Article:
FCA’s Conner Avenue Assembly Plant to Close by the End of August
As the Dodge Viper is being phased out, FCA is planning to close the plant where it is assembled by the end of the month
Losing the Dodge Viper is a sad circumstance for Detroit for a number of reasons. Now that the Dodge Viper has been discontinued, America has one less supercar that is built in-house, and the Motor City has one less vehicle that it directly exports.
Furthermore, Detroit must also prepare to lose one more of its remaining automotive factories, as FCA is closing down the Conner Avenue Assembly Plant by the end of August.
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What is today known as the Conner Avenue Assembly Plant opened in 1966 as the Champion Spark Plug plant. In 1995, Chrysler purchased the factory, and soon after began producing models of the Dodge Viper at this location.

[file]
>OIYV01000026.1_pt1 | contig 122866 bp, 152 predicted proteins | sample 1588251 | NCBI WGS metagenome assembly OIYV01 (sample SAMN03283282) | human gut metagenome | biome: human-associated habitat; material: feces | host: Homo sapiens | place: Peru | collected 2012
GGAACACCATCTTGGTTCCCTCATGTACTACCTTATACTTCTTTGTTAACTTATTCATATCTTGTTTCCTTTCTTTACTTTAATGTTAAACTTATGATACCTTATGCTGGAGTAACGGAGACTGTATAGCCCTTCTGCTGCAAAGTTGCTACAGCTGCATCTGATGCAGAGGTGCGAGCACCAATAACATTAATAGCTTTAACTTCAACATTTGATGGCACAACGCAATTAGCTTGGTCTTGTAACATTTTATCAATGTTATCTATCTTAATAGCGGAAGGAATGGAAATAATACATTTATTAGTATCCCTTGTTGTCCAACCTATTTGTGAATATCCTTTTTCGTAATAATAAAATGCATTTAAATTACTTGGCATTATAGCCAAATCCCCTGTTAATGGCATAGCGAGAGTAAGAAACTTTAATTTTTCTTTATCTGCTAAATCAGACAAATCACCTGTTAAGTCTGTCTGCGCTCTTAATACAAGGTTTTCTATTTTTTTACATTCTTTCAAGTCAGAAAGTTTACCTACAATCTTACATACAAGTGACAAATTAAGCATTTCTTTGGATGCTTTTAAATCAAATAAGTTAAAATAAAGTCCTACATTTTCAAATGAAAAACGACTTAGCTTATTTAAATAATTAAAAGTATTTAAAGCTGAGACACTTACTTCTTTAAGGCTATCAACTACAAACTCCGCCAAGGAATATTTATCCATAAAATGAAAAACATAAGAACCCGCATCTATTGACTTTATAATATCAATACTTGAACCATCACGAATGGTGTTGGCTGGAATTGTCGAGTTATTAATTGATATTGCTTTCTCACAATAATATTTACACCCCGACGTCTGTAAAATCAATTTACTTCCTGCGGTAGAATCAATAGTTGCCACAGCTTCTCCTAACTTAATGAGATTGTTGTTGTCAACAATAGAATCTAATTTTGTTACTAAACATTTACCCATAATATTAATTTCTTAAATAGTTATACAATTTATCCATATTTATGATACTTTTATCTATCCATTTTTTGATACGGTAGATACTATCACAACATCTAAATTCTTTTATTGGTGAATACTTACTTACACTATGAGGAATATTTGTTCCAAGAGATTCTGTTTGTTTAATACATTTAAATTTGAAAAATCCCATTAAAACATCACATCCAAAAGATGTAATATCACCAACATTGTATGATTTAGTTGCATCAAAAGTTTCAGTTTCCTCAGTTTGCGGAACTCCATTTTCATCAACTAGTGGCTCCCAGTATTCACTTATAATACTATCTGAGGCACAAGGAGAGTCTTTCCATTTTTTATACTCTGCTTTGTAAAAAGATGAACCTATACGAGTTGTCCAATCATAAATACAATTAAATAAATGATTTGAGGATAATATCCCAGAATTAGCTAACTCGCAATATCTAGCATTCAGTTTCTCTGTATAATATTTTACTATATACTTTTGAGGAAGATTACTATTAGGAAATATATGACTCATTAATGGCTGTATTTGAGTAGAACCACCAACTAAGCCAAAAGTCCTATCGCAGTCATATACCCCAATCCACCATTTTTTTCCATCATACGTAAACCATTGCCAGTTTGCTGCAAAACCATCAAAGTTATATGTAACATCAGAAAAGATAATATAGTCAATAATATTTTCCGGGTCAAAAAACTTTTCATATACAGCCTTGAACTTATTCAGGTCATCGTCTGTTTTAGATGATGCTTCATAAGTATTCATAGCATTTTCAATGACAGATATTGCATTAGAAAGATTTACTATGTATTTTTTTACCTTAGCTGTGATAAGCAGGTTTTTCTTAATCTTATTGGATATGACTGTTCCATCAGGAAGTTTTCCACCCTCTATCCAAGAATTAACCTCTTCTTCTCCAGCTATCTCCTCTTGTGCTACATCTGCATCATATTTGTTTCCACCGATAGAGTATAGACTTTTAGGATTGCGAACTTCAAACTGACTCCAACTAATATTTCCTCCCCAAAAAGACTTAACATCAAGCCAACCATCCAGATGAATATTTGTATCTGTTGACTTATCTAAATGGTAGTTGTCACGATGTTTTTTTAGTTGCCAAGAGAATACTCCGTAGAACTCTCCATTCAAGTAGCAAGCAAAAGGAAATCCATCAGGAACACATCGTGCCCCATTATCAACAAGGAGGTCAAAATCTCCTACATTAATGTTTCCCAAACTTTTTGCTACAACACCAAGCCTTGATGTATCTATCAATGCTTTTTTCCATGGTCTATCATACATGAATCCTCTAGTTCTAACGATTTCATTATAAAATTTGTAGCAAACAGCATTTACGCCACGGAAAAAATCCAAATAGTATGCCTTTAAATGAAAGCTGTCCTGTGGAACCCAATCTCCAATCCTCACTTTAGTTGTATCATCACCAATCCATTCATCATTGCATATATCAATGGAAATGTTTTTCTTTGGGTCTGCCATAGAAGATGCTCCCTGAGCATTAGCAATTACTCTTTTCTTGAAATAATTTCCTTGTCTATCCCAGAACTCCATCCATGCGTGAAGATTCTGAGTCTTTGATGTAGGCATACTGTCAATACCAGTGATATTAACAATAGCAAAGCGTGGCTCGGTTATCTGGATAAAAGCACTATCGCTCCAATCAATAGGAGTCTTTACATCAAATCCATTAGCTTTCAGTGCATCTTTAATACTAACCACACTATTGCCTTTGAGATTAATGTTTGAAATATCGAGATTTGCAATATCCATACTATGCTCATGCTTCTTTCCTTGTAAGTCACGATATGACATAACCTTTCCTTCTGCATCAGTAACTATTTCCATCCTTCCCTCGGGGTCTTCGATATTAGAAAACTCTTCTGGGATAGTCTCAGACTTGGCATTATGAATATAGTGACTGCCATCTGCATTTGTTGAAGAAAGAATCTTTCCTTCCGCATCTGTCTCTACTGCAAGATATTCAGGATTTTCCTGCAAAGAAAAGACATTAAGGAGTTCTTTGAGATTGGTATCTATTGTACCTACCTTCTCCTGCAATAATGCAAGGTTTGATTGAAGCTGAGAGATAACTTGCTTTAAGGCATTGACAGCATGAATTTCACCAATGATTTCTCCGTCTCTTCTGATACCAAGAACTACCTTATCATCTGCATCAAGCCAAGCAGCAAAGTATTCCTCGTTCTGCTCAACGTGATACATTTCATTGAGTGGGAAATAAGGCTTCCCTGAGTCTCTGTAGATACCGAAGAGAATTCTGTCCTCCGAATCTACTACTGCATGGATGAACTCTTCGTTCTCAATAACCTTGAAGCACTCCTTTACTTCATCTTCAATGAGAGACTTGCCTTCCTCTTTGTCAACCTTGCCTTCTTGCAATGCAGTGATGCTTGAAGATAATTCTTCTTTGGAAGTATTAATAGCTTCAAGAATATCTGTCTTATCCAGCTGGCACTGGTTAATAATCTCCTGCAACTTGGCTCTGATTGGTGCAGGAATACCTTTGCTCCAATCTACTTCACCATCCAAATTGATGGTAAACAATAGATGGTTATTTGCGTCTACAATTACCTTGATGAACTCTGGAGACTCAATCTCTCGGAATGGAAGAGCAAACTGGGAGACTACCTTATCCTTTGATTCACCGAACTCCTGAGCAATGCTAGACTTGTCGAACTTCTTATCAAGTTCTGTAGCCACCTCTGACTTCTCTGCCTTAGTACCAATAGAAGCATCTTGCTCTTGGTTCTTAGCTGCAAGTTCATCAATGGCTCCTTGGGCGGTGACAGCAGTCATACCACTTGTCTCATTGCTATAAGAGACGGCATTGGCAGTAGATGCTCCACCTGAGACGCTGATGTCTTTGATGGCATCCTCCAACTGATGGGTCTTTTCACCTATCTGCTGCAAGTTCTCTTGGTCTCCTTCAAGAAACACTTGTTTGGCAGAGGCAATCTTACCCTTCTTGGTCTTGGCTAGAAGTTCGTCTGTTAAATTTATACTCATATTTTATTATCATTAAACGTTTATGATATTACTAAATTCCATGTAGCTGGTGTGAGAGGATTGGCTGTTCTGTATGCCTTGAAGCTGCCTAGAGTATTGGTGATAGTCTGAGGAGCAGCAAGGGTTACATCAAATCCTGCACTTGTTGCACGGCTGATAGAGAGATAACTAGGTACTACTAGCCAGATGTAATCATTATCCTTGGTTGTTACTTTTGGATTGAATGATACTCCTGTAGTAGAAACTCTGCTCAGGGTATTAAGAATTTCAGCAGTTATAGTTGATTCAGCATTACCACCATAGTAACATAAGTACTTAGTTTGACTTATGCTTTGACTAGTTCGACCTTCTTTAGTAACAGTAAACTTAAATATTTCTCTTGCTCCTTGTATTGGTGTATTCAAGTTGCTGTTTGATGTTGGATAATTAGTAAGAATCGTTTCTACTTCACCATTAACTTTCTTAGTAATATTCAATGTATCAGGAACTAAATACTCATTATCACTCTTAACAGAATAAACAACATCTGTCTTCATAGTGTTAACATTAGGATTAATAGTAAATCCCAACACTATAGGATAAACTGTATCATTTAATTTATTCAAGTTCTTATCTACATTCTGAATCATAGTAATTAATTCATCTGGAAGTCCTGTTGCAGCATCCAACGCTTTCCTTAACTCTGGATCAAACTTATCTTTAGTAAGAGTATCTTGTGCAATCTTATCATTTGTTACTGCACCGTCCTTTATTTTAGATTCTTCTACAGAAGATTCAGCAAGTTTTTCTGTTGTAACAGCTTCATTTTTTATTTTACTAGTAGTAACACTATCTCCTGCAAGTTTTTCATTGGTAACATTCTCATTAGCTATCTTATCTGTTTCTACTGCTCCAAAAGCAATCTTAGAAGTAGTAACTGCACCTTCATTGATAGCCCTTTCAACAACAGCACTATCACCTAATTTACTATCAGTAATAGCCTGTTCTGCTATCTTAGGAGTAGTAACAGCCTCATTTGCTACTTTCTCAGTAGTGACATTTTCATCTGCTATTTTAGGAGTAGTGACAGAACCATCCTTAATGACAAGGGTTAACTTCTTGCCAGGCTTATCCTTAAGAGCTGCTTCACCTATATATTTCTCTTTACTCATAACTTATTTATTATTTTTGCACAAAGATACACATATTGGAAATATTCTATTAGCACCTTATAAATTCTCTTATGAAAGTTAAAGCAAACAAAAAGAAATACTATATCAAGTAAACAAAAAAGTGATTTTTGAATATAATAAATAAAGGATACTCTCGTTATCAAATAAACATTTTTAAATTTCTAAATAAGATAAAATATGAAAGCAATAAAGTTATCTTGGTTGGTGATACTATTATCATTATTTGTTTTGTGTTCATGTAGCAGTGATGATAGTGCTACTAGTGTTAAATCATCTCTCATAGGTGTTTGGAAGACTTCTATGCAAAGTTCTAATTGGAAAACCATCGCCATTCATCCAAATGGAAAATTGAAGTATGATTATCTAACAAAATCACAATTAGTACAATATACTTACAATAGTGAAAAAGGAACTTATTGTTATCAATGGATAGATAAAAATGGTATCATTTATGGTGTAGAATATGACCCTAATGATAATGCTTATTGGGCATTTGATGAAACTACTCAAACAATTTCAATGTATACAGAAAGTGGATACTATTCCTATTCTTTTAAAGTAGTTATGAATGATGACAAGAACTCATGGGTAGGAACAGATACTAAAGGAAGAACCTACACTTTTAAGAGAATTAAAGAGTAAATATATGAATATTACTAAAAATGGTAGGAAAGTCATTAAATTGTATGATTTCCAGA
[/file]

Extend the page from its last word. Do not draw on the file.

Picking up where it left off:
With the Dodge Viper leaving production after 25 years, it’s unsurprising to hear that the Viper’s nest at Conner Avenue will also be phased out. The assembly plant will cease operation on August 31.
FCA has assured the 87 employees that work at the plant that it plans to offer them all jobs at other FCA factory locations. Said workers are represented by UAW Local 212.
With the closure of the Conner Avenue Assembly Plant, FCA will have two remaining Detroit-area factories nearby. FCA currently operates the Jefferson North Assembly Plant on the east side of the Motor City, while the Warren Truck Plant is located near where the Conner Avenue Assembly Plant is currently located.
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FCA’s ultimate plans for the closing plant are currently unknown. Still, FCA spokesperson Jodi Tinson alluded to a potential future for the plant down the road.
The Conner Avenue Assembly Plant housed the production of roughly 30,000 Dodge Viper vehicles during the supercar’s lifetime. As the final chapter of the Viper’s story comes to its conclusion, so to does the assembly plant’s story approach an ending of its own.
News Source: The Detroit News